I spent most of November in Abu Dhabi working as a Team Leader in the Abu Dhabi Science Festival. Here’s what that looks like via YouTube:
It was my first visit to the United Arab Emirates. I was training local students to be science communicators. Here are some of the wonderful students I worked with from Abu Dhabi University:
And here are the awesome girls from Paris Sorbonne University. The V sign isn’t offensive in Abu Dhabi, it means peace:
Power It Up
We were running ‘Power It Up‘, a workshop about electricity generation and nuclear power. We had a cloud chamber, one of the most expensive and wonderful pieces of equipment in the science festival. You don’t get much more magical than trails from cosmic particles. Obviously they’re not magic, they’re science but you know what I mean.
We had to reset 225 mouse traps with 225 ping-pong balls SEVERAL TIMES every day. It was well worth it though – no better (or safer way) to demonstrate a chain reaction. Apologies for the dinosaurs, they weren’t usually there.
The Edinburgh Connection
The Abu Dhabi Science Festival has been run by the Abu Dhabi Technology Development Committee in partnership with The Edinburgh International Science Festival for the last four years. It includes hundreds of events over three sites.
Initially it was hard work with twelve-hour days of set-up and training. Here we are testing the equipment:
As time went on it got easier for us as our students gained confidence – they were soon running the show. We worked more behind the scenes; making sure everyone got breaks, filling up hydrogen balloons and collecting dry ice. I loved encouraging our students. Seeing them grow in confidence as they presented larger chunks of the show was immensely satisfying. They were brilliant.
We got a couple of days off too. I went on a desert safari. Here’s me on a camel, despite my posture, it was quite slow:
Image Credit: Alex House
This is much faster ‘dune bashing’. It’s driving (or mostly sliding) down the dunes – very scary!
We also went kayaking in the Mangroves:
The mangroves are home to an amazing tree climbing crab. I’d been to a talk about this fascinating climate-change-reversing-super-creature a few years ago. I was so excited to see the real thing – I almost fell out of my kayak!:
I visited the beautiful grand central mosque too, it was interesting to find out more about the faith my students shared. We gave them prayer breaks during the day – religion seemed to run smoothly alongside science in Abu Dhabi.
And I fed a giraffe a carrot in Al Ain Zoo, one of our festival locations:
I loved the social side of the trip, far more than I expected. I’m a writer so I’m used to time alone – I must admit, I wasn’t sure how I’d find being with people all of the time. It’s quite daunting starting a new job with new people in a new country.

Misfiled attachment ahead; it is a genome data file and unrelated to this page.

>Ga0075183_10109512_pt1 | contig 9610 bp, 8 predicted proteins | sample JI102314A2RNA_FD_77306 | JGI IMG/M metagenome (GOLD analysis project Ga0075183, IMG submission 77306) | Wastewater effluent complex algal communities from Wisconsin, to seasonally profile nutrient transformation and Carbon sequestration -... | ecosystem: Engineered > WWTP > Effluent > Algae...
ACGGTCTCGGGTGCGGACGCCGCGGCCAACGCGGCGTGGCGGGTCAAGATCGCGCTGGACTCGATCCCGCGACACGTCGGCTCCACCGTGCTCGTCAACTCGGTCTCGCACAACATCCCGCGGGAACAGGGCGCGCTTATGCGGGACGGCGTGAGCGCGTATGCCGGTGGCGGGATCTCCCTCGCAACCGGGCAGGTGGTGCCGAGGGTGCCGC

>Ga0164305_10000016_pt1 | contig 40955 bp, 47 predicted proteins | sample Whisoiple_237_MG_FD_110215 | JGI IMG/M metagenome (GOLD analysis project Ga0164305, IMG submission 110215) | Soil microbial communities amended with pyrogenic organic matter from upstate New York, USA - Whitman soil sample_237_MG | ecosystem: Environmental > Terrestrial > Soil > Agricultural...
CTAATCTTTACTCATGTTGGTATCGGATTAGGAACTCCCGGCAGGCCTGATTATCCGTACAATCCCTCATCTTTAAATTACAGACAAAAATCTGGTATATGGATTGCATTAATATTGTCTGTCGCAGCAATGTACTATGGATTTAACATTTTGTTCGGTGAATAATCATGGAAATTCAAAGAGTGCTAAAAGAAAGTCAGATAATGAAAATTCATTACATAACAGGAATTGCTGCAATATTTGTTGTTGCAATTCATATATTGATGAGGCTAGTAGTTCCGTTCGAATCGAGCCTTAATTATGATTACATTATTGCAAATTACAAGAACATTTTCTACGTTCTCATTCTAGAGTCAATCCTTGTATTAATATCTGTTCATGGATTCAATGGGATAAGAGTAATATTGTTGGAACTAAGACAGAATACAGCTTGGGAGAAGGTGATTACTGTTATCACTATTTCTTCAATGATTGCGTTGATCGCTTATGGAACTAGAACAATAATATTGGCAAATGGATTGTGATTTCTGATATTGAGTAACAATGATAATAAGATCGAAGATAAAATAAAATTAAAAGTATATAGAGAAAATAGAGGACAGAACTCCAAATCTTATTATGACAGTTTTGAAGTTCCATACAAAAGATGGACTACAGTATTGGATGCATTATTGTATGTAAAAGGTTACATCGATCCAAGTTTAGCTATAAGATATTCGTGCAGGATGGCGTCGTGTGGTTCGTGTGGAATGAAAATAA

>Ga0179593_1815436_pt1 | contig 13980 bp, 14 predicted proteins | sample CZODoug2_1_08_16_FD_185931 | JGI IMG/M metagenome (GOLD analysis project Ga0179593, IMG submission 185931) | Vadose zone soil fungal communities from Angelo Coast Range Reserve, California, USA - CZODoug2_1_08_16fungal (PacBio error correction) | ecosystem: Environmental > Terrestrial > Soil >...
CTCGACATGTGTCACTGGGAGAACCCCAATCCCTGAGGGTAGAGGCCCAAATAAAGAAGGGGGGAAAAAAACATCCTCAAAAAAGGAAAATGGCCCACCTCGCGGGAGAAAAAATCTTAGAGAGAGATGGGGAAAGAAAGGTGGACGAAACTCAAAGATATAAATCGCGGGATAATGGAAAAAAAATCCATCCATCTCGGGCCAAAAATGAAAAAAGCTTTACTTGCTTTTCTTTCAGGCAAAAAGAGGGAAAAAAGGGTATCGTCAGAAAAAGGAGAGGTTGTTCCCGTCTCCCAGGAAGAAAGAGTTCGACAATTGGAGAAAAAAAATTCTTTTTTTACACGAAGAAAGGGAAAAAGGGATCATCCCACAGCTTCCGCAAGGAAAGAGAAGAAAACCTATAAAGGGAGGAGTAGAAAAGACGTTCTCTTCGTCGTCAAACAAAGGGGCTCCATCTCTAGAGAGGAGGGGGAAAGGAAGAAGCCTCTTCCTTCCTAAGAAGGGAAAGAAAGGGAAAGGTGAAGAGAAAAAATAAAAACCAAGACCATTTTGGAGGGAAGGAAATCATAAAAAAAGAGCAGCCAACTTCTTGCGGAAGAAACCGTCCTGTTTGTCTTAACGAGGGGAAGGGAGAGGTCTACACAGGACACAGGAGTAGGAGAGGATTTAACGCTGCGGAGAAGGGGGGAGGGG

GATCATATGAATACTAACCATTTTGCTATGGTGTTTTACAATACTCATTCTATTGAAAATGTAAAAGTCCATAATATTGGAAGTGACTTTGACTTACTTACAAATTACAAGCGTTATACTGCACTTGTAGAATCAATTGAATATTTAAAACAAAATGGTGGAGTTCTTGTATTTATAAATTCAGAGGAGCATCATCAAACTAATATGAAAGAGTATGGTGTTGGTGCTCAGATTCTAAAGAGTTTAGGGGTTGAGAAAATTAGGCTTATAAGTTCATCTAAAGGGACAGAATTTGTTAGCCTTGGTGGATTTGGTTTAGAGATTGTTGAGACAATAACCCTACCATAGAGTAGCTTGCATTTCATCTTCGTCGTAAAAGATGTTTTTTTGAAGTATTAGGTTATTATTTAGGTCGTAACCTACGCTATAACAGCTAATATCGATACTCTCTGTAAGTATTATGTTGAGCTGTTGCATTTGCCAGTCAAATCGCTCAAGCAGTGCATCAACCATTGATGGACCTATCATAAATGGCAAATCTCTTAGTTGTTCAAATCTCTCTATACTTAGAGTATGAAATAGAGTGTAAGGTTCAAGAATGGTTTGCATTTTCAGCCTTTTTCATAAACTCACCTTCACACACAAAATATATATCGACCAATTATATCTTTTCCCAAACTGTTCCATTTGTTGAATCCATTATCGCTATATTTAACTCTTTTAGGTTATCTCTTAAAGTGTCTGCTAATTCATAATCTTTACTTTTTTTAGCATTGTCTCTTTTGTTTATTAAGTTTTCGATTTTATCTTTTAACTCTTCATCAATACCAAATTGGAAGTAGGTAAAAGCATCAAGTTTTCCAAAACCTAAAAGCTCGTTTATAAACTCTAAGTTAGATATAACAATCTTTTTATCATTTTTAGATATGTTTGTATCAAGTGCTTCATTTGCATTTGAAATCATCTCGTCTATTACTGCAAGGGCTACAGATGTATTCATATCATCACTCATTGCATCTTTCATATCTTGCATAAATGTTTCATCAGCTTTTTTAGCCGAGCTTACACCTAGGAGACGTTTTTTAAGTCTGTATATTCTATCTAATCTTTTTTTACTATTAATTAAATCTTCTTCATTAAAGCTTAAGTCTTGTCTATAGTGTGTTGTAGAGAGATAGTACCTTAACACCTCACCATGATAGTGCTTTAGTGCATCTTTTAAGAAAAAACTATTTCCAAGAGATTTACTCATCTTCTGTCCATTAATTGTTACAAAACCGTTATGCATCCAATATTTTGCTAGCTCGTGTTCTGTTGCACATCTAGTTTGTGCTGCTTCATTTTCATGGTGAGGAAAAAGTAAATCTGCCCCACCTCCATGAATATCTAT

Within a day I’d met a professional acrobat, comedy script editor, park ranger and a community artist. That’s just a random sample of occupations but my point is, it was a great privilege to spend time with so many interesting, creative individuals. I shared my days off with lovely people, I was in a great workshop team, I even had a swimming buddy. I also managed to be on time every single day thanks to booking THREE daily wake up calls from the hotel. I don’t normally get up super early so I was paranoid I’d sleep through my alarm. It was nice to not feel super geeky either – you’re just normal if you like science when you’re with a group of science communicators.
I visited the bar in our hotel almost every night, some nights I just rocked up with a cup of tea but I was there. It was great to see people. One of my favourite nights was a sing-song – traditional Scottish music with a fiddle and guitar. I loved dancing with everyone at ladies nights too – dancing until 3am and not even noticing how late it was. This is one of these nights:
Image Credit: Sian Rae
Many of the people on the team were from Edinburgh so I’ve had the pleasure with meeting up with some of them back in the UK – long may that continue.
Change is Good
This is definitely the most relaxed I’ve felt in months – I think it must be a combination of sunshine, good company, job satisfaction and being off social media. I came back to Book Week Scotland, for me that was nine events in five days all over the country starting the day after I’d arrived off the plane. I’d expected the volume of performances and logistics of touring to stress me but the relaxed inner Abu-Dhabi feeling continued. The good news is, it’s still with me. It’s made me think – perhaps just checking my phone once a day might actually be a better way to live.
Image Credit: Sarah Bates